Monday, March 29, 2004

Cader Idris, Wales

We spent a glorious three nights in Central Wales last week and the highlight (literally) was a day spent on Cader Idris, one of Wales' best mountains for serious hiking. We hiked the Minffordd Loop Trail in a clockwise direction. The photo below is looking east from near the first summit (791m) on the way to the main summit, Pen y Gadair (893m). The lake in the foreground is Lyn Cau, a glacial cirque lake contained within the Cader (chair) of the mythical warrior Idris (can you imagine a giant warrior sitting in a freezing cold lake!)



The hike starts in the valley to the right and the path climbs steeply through trees to the relatively flat area east of the lake. The trail then climbs steeply up the ridge to the right and round to the first peak. The hike continues to the left to the top of the world then continues to the second highest point, Mynydd Moel, which is just visible at top left. The hardest part was walking down the slope back to the tree line - the "trail" is in poor condition and very hard on the knees!

The highest areas were snow covered and very cold, with a 30 mph north wind blowing. Parts of the trail are well defined, other areas are marked with large stone cairns and other areas are quite difficult to trace. Not a mountain to be trifled with if the weather closes in.

We have decided to return in late summer and go for a swim in the lake after revisiting the summit!

Sunday, March 14, 2004

Small airports have their advantages

The past few and next several weekends will see me doing a lot of traveling. Today I flew from Birmingham (UK) to Newark/New York Liberty and on to Houston Bush Intercontinental. Birmingham has very few translatlantic flights which is a distinct advantage as everything is very efficient. Newark is big and busy but reasonably efficient. Houston is getting even bigger and busier and it took 15 minutes to walk from plane to baggage carousel and another 20 minutes for the carousel to start delivering baggage. Not the best ending to an otherwise good trip.

I sat next to a Continental pilot from Birmingham to Newark (no, he wasn't actually flying the plane) and got some interesting insight into airline travel, freedom of thought and why we need to understand the finite and the infinite (you can't have the one without the other). Thanks, John, for helping the hours to "fly" by!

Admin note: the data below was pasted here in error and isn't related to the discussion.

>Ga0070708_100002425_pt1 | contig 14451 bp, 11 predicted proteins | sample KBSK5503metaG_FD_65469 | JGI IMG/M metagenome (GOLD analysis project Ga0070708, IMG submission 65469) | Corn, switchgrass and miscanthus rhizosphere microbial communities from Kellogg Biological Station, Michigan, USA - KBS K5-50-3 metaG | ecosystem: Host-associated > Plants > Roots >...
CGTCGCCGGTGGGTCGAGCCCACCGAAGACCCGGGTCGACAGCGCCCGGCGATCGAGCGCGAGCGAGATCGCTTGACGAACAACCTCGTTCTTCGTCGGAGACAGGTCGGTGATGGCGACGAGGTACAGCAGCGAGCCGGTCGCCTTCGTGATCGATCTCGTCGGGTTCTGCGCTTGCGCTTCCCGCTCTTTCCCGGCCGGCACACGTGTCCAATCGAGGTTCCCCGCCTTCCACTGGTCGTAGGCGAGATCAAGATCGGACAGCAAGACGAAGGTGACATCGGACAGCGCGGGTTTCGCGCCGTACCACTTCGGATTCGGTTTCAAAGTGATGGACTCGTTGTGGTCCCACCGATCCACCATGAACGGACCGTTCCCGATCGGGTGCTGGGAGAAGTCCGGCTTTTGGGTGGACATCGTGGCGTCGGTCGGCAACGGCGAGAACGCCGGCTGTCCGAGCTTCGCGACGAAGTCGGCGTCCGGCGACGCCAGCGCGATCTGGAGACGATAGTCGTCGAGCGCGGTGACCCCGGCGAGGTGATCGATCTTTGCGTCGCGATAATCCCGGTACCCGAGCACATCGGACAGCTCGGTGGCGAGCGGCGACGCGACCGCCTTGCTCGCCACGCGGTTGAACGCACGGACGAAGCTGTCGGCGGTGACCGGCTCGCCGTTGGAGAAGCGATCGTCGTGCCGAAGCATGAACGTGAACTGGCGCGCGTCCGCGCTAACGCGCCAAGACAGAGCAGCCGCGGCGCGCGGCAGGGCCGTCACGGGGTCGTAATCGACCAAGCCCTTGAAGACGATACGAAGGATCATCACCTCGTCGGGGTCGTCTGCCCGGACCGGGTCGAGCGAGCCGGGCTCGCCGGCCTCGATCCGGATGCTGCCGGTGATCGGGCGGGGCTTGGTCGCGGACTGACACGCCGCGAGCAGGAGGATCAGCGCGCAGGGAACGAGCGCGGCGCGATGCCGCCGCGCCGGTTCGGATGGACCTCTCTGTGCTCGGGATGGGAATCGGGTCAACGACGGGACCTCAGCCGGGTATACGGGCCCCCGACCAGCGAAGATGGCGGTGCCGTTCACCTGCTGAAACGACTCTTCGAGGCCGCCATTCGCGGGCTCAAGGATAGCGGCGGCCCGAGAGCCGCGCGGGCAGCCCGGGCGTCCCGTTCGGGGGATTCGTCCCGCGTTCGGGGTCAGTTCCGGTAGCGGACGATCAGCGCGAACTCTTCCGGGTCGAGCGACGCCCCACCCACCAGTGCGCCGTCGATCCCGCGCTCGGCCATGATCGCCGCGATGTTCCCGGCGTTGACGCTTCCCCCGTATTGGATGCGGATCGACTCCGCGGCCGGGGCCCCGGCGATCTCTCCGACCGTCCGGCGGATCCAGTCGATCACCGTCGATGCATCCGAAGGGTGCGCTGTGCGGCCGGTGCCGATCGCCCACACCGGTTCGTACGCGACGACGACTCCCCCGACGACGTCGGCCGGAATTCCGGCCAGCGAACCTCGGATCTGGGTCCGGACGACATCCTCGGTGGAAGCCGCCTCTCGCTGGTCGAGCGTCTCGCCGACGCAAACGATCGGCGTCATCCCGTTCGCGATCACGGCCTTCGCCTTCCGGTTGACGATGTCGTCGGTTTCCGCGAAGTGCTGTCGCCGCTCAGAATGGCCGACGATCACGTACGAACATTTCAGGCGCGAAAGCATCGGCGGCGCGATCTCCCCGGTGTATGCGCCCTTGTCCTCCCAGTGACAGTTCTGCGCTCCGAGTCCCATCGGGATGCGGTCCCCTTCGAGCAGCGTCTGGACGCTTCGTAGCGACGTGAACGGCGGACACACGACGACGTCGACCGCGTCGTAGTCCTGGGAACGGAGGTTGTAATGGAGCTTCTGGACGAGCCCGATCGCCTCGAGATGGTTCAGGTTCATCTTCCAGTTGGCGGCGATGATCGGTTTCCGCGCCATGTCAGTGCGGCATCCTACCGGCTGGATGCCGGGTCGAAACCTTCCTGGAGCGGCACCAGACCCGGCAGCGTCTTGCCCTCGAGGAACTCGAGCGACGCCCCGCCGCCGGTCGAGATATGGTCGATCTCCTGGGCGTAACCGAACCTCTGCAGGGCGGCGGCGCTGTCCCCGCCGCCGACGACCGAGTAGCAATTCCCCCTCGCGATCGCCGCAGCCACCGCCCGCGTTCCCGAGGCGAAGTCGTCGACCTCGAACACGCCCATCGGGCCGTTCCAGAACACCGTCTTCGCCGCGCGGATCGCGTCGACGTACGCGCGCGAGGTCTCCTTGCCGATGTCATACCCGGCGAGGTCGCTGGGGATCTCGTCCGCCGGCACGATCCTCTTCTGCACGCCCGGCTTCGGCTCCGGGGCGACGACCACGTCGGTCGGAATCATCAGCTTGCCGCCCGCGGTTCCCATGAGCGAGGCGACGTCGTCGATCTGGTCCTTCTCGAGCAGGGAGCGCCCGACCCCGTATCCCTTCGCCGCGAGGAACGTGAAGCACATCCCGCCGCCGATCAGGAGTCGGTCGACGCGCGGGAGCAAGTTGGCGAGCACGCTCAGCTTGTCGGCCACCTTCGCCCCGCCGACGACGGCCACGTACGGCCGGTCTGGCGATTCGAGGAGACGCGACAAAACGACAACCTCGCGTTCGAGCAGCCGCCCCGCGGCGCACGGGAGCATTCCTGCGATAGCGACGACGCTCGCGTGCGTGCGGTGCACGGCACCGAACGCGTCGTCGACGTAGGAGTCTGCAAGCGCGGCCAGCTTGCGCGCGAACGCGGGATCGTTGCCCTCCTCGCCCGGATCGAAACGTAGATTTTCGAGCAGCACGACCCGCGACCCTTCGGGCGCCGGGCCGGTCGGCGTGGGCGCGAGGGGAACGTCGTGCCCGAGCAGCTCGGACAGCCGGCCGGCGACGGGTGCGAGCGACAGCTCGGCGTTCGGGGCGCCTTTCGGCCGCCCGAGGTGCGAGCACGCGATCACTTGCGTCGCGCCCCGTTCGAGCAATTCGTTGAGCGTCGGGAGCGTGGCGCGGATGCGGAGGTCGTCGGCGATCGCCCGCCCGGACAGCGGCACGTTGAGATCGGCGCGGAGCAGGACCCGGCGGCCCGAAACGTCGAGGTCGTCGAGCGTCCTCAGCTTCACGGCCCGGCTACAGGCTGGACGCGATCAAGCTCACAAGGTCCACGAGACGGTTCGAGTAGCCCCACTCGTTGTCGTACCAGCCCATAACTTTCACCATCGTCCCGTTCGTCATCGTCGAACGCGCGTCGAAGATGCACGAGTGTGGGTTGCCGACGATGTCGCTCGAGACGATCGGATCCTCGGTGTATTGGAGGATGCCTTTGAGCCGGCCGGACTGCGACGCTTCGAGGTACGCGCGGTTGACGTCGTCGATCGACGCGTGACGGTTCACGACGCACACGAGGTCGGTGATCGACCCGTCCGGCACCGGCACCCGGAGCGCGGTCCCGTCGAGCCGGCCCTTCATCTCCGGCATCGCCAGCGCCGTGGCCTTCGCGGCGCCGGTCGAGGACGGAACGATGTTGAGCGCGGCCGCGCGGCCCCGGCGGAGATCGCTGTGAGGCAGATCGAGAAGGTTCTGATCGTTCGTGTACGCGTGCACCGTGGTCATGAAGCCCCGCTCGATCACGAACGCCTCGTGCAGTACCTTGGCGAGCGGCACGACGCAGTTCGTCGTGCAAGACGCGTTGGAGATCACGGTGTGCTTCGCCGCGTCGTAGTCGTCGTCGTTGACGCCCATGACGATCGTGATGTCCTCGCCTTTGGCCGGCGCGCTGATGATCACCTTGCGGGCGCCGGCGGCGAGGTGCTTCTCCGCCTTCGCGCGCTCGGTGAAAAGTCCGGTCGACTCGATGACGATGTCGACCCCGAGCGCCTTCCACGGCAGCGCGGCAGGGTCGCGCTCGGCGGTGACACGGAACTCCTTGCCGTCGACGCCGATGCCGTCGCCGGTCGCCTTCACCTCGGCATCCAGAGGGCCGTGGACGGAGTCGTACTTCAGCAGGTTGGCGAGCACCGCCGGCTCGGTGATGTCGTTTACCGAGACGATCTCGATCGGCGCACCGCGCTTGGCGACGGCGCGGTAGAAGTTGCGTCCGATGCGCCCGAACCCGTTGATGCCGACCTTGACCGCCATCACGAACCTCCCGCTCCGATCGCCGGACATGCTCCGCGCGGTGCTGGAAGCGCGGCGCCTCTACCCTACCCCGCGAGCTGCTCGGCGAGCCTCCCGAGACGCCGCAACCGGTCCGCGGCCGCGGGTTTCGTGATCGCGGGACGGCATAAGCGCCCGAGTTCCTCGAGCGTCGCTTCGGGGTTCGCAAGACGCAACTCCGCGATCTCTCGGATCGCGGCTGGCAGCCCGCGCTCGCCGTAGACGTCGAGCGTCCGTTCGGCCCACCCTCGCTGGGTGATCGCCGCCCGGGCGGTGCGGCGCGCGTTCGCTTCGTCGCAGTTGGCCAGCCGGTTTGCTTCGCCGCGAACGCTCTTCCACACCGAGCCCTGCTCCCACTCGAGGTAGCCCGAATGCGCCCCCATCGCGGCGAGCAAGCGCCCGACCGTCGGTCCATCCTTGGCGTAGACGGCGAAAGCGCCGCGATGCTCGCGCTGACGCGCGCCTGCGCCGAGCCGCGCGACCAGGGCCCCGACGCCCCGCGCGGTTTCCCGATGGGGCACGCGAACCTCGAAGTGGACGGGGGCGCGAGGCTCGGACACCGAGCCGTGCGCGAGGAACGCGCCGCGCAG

Friday, March 12, 2004

Snow in the Cotswolds

About 10 cms of snow fell last night. Early this morning I set out to take a few pictures around Chipping Campden before it all melted:


Westington Green


Thatched Cottage, Westington


St. James Church and part of the Manor House


St. James Church, the Entrance to the Manor House and, in the foreground the trough used to soak wagon wheels!


Park Road with the Volunteer Inn on the left. Park Road used to be called Watery Lane.

Sunday, March 07, 2004

Don't Cry For Me, Venezuela

I am editing this entry at 37,000ft between Newark and Birmingham, having left Venezuela for a few weeks. The political situation in Venezuela is not good but it isn't hopeless as in countries like Haiti where one despot will probably be replaced by another.

Venezuela has an excellent tradition in democracy and these dark hours may be its greatest test. Not being an expert I will not prejudge the issue, but one thing I will say. The Venezuelan people are taking their recall referendum very, very seriously. The intention of the Opposition is to effect change using the constitution. This they will do if allowed. The country needs our support, not necessarily of a partisan nature but more an encouragement to "do the right thing". Crying won't do. Nor will outside intervention.

Saturday, March 06, 2004

A Venezuelan family

In many ways the greatest honor a foreigner can have is to be invited home, to beak bread and begin the process of "understanding". My hosts are pictured as they prepare supper: